Beaker Continues

Beaker and Friends dry in a cabin

Rusty Miller (trail name – Beaker) from Morgantown, West Virginia, began his thru-hike of the Appalachian Trail on February 26th by conquering the approach trail of 8.5 miles. This is no small task due to the rigor of the ascent and the challenging terrain beginning at Amicalola Falls, Georgia. Beaker made it to the top of Springer Mountain, the actual southern terminus of the AT, on day one and camped with seven other excited hikers ready to dream of Maine and 2,200 miles ahead.

Let me give you a quick fast forward and share some of Beaker’s adventures during the first week of his pilgrimage. Day two, he hiked 7.2 miles with a philosophy of keeping his mileage low until his trail legs begin to strengthen. He took his time breaking camp in the morning and hit the trail around 10:00.  Before the day was over Beaker experienced a common phenomenon on the AT – RAIN.

Day three – his journal begins, “Rain. Again. Lots of rain. Everything is damp.” Despite the moisture, Beaker managed to walk 13.2 miles and ended up at Woody Gap. The rain let up for most of the day but around 2:00 pm the rain arrived accompanied by several claps of thunder. Beaker shares, “I slogged on and finally arrived at Woody Gap in the pouring rain.

Wednesday, March 1 brought a new month to the trail but the rain continued. It had poured all night and Beaker woke up to rain in the morning. To add insult to his dampened spirits, his air mattress sprung a leak during the night. On the up side, the day’s adventure took him up and over his first 4,000 foot mountain: Blood Mountain (4457 ft). The summit displays some wonderful views, but not for Beaker, “Didn’t see ’em! At the top – nothing but clouds.” The climb up Blood Mountain was strenuous but the descent on the other side revealed a rather unnerving, slippery slope of bear rock, “the wet rocks were slick. I had a couple scary slips, but managed not to fall.” The day ended at Neel Gap and a nice warm cabin just before a downpour with thunder, lightning, high winds and pelting rain.

Beaker on the Trail

Thursday, March 2 started with glorious sunshine, although the temperature only reached into the 30’s, and ended at a campsite at Low Gap Shelter. When Beaker arrived he found a tent city involving about 30-40 backpackers. Temperatures dropped in the middle of the night and Beaker discovered that his hiking quilt wasn’t going to be adequate. He recorded, “Even wearing all my clothes, I was very cold. I lay there shivering all night.”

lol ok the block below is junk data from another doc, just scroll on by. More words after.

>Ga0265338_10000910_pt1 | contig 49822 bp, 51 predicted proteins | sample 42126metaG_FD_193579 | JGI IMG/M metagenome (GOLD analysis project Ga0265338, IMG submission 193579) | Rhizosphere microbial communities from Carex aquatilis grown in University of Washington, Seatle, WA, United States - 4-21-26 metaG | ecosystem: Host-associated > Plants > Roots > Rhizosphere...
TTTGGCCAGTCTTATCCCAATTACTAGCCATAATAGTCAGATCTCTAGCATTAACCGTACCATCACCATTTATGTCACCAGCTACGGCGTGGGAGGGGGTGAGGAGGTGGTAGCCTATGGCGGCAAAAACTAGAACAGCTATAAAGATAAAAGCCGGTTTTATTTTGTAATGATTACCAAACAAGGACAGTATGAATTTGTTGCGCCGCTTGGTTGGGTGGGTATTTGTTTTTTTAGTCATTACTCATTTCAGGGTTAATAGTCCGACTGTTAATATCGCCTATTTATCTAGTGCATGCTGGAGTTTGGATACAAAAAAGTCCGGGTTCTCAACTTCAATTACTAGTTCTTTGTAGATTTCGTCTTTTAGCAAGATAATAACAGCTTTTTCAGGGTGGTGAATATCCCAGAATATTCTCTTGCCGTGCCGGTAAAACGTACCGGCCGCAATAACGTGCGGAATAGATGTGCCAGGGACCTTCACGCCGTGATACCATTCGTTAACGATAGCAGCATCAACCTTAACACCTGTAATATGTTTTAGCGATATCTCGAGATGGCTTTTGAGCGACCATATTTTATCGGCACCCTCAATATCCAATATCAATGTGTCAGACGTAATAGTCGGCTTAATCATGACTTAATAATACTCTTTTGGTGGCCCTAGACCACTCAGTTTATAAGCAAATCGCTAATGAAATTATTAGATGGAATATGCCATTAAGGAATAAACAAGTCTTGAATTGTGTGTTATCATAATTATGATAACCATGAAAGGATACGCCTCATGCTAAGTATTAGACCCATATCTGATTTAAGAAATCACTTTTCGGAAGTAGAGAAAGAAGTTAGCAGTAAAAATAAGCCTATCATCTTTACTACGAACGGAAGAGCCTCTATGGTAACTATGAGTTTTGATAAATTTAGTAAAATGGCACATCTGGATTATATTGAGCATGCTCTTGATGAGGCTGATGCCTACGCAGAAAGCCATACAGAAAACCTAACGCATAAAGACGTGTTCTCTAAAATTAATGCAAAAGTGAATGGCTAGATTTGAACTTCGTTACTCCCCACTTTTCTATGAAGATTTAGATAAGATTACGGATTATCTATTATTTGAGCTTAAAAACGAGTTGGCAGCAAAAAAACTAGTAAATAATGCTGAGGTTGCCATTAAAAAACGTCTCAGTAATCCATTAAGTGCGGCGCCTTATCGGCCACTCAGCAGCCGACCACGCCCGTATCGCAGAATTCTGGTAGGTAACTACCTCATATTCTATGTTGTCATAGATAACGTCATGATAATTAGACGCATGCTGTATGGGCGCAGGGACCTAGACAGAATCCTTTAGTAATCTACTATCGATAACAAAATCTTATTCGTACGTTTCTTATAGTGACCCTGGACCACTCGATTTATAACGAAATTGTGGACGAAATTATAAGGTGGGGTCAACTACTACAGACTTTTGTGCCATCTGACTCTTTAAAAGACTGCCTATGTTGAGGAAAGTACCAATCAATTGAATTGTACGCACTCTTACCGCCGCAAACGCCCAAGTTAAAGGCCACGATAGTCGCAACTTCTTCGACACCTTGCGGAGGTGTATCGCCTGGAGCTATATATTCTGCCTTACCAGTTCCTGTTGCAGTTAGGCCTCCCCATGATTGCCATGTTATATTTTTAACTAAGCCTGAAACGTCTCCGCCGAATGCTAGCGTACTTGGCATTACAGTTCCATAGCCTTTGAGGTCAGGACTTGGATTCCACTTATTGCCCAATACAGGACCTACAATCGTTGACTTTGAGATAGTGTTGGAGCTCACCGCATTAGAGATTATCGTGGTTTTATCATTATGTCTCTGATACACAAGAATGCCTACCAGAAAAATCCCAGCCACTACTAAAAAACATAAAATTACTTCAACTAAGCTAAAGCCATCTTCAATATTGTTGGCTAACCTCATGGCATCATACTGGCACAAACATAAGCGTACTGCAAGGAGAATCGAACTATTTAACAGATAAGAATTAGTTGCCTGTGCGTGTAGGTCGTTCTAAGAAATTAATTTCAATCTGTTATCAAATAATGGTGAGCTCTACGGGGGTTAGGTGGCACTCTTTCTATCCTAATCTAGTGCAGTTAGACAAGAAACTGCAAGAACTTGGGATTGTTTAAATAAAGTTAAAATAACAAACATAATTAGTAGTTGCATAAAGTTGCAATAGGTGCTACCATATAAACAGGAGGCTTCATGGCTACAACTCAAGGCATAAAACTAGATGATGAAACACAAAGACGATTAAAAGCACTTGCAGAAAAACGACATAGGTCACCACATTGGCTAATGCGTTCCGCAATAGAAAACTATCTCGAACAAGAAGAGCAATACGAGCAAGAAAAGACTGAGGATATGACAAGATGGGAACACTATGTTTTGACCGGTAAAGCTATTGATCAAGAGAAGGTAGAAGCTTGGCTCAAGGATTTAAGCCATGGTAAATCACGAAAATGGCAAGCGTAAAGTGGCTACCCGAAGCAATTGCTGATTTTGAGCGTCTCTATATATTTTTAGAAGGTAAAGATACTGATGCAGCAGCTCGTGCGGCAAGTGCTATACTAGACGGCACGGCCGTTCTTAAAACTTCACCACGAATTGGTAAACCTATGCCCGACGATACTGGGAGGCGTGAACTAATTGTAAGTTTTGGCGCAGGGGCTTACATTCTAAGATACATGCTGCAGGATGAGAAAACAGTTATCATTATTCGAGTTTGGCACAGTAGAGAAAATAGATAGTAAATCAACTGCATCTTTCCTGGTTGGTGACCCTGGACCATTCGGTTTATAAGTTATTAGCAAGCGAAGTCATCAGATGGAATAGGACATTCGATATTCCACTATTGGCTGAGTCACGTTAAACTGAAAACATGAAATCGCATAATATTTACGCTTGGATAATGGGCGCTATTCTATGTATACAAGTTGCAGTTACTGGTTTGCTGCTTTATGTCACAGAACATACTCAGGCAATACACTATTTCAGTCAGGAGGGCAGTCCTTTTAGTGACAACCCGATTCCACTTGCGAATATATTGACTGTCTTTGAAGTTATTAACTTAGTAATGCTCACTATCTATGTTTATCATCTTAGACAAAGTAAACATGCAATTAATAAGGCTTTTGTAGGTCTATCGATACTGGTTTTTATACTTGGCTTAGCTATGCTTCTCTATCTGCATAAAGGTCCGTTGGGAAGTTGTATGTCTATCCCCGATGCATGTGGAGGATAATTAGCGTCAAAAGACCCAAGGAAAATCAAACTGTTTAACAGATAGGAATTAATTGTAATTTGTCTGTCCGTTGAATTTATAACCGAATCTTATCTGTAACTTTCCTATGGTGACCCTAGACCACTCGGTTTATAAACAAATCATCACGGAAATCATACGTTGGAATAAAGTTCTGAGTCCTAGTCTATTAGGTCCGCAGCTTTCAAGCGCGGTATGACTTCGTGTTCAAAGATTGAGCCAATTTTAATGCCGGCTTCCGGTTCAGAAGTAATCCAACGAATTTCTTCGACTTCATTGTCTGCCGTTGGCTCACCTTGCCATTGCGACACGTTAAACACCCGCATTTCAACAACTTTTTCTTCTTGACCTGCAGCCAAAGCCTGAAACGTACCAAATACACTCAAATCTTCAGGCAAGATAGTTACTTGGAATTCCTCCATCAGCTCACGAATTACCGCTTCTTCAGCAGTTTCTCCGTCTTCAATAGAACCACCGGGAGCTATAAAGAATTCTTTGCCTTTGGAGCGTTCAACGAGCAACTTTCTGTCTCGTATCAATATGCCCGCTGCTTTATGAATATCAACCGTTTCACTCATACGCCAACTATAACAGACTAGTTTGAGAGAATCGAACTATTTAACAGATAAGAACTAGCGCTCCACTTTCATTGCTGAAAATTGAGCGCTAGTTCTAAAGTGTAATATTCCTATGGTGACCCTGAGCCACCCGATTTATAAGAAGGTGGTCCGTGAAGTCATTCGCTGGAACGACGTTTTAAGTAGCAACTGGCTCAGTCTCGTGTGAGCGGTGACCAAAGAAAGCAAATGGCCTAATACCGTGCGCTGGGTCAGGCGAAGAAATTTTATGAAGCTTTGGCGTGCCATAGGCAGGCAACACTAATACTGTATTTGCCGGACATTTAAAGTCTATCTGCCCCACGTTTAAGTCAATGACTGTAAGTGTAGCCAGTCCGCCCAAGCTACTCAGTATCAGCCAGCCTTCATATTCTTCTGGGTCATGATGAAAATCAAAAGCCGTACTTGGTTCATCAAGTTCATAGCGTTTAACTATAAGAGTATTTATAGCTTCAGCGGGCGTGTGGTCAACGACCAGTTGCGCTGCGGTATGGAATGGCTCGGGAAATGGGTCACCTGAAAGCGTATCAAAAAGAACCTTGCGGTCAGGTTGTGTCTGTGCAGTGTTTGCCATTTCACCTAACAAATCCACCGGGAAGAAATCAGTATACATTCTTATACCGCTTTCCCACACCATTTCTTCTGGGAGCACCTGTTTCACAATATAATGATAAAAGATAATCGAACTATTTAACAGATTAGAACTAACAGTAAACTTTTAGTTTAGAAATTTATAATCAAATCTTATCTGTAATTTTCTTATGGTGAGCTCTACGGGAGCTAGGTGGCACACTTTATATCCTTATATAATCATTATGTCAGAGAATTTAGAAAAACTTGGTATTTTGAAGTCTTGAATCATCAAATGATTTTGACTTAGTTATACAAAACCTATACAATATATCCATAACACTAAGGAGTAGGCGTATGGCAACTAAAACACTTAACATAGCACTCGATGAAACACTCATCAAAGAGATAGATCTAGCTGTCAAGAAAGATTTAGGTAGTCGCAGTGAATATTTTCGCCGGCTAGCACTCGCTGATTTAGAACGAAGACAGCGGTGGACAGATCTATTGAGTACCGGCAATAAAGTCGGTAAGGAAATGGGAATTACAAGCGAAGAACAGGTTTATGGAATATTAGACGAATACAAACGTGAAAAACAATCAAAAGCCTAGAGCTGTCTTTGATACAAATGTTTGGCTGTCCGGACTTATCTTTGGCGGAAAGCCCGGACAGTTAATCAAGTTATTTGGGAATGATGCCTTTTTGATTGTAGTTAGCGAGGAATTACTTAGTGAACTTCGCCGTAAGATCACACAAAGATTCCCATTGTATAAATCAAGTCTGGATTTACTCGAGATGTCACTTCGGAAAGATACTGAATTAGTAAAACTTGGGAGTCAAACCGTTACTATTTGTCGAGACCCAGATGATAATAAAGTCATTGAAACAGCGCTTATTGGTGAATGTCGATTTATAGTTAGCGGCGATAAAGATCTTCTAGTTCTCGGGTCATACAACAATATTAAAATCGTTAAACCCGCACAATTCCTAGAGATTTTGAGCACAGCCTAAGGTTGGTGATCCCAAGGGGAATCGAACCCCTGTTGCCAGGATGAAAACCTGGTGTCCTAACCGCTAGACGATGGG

Friday, March 3. After a 9.8 mile hike Beaker opted for a restful and warm bed in a room at the Budget Inn in Hiawassee, GA. He called his wife and made arrangements for an express delivery of a sleeping bag to replace his quilt to be sent to the Top of Georgia hostel in Dick’s Creek Gap.

I love how Beaker describes himself: “As you can see, it’s just me in a kilt with a ponytail, bushy white beard, and a funny red hat, carrying a hiking staff.” (He forget to mention the mobster shades).

End of day five = 52.6 miles. More of Beaker’s story to come.

Categories: Amicalola Falls, Appalachian Trail, Beaker, Georgia, Hiawassee, Tent City, Thru-Hike, West Virginia | Tags: , , , , | 2 Comments

Post navigation

2 thoughts on “Beaker Continues

  1. 18trotwood

    Hiking in a kilt???

    • 18trotwood – There seems to be many kilt wearers now days. I am not sure why unless it is easy to dress, easier to use the restroom, and cooler on hot days (although Beaker is hiking in very cold temperatures right now). discouragement I wore long pants everyday – protection on the legs and a discouragement to ticks.

Leave a Reply

Fill in your details below or click an icon to log in:

WordPress.com Logo

You are commenting using your WordPress.com account. Log Out / Change )

Twitter picture

You are commenting using your Twitter account. Log Out / Change )

Facebook photo

You are commenting using your Facebook account. Log Out / Change )

Google+ photo

You are commenting using your Google+ account. Log Out / Change )

Connecting to %s

Blog at WordPress.com.

%d bloggers like this: